Death in the Congo "is a gripping account of a murder that
became one of the defining events in postcolonial African history.
It is no less the story of the untimely death of a national dream,
a hope-filled vision very different from what the war-ravaged
Democratic Republic of the Congo became in the second half of the
When Belgium relinquished colonial control in June 1960, a
charismatic thirty-five-year-old African nationalist, Patrice
Lumumba, became prime minister of the new republic. Yet stability
immediately broke down. A mutinous Congolese Army spread havoc,
while Katanga Province in southeast Congo seceded altogether.
Belgium dispatched its military to protect its citizens, and the
United Nations soon intervened with its own peacekeeping troops.
Meanwhile, behind the scenes, both the Soviet Union and the United
States maneuvered to turn the crisis to their Cold War advantage. A
coup in September secretly aided by the UN toppled Lumumba s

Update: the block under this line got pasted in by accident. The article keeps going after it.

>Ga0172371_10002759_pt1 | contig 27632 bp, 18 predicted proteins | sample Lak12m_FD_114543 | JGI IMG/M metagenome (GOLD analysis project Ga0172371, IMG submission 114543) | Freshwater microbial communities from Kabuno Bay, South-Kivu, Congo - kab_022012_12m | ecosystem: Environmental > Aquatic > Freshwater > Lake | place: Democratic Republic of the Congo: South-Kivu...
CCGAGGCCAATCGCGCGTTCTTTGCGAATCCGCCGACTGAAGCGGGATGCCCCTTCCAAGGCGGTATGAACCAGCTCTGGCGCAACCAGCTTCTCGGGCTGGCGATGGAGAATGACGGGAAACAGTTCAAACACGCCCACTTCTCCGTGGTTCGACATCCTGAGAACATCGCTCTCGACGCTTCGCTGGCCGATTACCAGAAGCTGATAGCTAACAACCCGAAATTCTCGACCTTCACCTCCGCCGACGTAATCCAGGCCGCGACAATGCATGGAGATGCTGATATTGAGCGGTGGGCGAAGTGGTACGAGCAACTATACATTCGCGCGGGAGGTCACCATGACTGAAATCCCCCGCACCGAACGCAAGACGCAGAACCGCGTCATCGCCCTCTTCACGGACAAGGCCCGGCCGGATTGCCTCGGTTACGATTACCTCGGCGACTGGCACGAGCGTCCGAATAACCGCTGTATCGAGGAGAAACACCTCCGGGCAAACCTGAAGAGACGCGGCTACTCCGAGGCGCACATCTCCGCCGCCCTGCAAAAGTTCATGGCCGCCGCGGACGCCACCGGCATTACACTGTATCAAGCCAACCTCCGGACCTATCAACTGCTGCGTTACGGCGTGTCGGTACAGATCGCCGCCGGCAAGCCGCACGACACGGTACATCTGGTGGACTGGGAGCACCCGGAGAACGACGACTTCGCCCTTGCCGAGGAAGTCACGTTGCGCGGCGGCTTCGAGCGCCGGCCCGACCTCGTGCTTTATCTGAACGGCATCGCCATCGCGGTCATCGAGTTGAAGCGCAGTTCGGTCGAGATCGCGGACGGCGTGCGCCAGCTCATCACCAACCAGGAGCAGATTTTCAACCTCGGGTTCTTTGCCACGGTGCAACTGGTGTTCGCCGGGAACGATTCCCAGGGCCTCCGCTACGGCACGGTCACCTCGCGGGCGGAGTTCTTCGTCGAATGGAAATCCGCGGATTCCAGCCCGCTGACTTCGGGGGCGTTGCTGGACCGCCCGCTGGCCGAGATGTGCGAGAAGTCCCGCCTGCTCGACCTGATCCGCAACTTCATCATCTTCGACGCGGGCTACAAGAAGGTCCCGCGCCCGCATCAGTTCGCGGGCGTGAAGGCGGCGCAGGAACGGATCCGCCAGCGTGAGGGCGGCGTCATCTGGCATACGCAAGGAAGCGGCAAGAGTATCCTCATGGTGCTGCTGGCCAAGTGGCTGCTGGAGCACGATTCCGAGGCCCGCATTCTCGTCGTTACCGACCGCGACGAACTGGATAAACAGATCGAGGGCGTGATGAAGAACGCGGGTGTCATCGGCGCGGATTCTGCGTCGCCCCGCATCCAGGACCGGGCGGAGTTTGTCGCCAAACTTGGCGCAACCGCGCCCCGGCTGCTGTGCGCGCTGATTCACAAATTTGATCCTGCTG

government. In January 1961, armed men drove Lumumba to a secluded
corner of the Katanga bush, stood him up beside a hastily dug
grave, and shot him. His rule as Africa s first democratically
elected leader had lasted ten weeks.
Fifty years later, the murky circumstances and tragic symbolism
of Lumumba s assassination still trouble many people around the
world. Emmanuel Gerard and Bruce Kuklick pursue events through a
web of international politics, revealing a tangled history in which
many people black and white, well-meaning and ruthless, African,
European, and American bear responsibility for this crime."
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